In yet another embodiment, the needle is curved preferably so that it takes at least between a 60° and 120° bend, such that the radius of the curve is approximately equal to the thickness of the tissue wall. Thus, when the tip of the needle pierces the serosal surface of the tissue, the needle will follow an arcuate path back through the esophageal wall and emerge from the mucosal surface.
Structures surrounding the location near the mucosal surface that the needle penetrates can also be visualized using, for example, TEE or Endoscopic Ultrasound. Any other means as would be understood by those skilled in the art can be used to determine when the needle has penetrated the serosal surface and when structures and tissue surrounding either the location of serosal or mucosal penetration must be protected.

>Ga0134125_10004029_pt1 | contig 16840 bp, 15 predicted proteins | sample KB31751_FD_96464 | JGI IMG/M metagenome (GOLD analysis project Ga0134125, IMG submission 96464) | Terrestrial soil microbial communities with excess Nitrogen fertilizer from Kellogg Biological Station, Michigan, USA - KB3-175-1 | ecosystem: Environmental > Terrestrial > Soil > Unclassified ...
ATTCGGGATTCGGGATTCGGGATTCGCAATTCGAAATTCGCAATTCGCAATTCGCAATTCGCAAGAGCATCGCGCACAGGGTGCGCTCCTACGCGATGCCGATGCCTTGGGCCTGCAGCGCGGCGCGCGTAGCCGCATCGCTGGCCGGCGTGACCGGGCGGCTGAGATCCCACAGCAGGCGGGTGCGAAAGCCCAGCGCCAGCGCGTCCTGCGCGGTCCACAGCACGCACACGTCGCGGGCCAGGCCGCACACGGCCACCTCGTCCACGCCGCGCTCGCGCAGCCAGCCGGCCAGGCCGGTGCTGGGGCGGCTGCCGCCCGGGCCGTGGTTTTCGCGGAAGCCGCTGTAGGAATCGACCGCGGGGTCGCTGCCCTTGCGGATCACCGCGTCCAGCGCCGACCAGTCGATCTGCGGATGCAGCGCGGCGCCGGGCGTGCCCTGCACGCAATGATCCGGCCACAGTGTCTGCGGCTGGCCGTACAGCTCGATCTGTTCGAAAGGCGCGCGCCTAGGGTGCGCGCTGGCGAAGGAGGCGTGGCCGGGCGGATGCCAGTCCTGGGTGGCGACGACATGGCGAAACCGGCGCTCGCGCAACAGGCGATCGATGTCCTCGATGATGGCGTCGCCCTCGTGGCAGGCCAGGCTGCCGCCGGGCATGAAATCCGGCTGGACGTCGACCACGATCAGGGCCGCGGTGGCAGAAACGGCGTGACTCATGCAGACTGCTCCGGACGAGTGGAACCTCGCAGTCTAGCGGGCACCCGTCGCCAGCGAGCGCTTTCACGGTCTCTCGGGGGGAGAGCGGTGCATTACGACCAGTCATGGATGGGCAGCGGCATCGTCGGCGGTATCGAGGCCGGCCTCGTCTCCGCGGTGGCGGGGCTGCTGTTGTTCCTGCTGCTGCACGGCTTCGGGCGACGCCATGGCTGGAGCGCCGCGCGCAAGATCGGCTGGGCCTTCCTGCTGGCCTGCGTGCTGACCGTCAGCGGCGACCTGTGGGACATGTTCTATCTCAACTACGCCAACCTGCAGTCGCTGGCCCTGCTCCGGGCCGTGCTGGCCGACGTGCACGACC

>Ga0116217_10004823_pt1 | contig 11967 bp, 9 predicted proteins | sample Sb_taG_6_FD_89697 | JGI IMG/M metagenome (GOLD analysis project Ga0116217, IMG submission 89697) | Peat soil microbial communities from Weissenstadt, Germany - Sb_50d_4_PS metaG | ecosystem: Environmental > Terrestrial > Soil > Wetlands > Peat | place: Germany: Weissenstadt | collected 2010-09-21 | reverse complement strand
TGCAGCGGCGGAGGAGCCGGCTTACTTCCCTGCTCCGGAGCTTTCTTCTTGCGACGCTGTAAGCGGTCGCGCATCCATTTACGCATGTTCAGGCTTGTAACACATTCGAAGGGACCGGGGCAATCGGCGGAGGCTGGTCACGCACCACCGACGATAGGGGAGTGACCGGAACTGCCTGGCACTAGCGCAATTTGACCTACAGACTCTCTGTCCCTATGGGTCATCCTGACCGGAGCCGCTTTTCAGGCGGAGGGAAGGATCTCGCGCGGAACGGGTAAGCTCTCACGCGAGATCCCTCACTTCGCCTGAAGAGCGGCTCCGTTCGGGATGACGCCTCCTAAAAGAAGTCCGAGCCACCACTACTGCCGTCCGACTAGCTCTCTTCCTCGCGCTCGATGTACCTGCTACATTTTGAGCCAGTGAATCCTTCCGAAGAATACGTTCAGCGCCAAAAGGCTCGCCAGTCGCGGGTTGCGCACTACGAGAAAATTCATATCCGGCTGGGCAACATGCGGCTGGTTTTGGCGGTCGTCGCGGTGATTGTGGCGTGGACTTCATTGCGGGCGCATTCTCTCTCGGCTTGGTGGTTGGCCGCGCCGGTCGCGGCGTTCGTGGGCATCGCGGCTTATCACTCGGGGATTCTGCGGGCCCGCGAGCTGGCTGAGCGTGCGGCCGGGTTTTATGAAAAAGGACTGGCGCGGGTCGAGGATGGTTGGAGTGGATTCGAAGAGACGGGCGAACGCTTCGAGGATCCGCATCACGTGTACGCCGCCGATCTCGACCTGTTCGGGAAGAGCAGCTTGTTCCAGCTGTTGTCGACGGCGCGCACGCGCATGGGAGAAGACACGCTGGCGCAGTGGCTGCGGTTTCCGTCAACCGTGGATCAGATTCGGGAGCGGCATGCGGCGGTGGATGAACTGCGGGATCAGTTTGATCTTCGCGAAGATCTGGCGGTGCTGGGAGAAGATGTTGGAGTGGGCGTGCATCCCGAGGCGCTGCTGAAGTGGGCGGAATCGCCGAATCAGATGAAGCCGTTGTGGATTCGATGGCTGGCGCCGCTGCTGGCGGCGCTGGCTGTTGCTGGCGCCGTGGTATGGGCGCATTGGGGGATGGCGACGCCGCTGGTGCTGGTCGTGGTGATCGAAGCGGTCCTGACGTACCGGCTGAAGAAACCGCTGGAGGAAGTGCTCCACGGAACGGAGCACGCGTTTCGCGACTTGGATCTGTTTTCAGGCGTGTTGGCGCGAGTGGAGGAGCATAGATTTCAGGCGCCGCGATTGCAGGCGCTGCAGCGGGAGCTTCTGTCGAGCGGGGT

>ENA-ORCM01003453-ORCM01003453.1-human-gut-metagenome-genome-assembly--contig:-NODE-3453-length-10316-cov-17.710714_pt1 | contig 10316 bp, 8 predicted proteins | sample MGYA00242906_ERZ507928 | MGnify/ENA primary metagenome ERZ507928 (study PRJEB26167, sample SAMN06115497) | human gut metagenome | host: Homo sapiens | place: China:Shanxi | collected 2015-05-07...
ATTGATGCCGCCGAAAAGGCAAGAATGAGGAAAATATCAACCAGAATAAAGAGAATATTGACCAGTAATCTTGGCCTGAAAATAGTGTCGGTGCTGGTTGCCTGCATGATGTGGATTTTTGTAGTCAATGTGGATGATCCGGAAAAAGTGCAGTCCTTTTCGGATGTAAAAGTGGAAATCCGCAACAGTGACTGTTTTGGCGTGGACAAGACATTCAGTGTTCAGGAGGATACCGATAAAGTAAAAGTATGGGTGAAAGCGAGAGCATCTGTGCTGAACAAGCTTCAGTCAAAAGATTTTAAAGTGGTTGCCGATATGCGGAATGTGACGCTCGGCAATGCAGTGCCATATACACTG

Measuring Stomach and/or Esophageal Wall Thickness
Measurements of the thickness of the wall of tissue in the target region of anchor 604 deployment can be used to determine, for example, optimum lengths for anchor tensioning devices so that excessive pressure, resulting in the potential for necrosis, is not applied to tissue. Measurements of tissue thickness can also help in determining when anchor inserter 652 has successfully pierced the desired layers of tissue, including the serosa. Furthermore, measurements of tissue thickness can help identify areas in which anchors 604 should not be placed. In some embodiments, tissue thickness measurements are taken by devices that pierce the tissue. In other embodiments, tissue thickness measurements are taken by devices that do not pierce the tissue.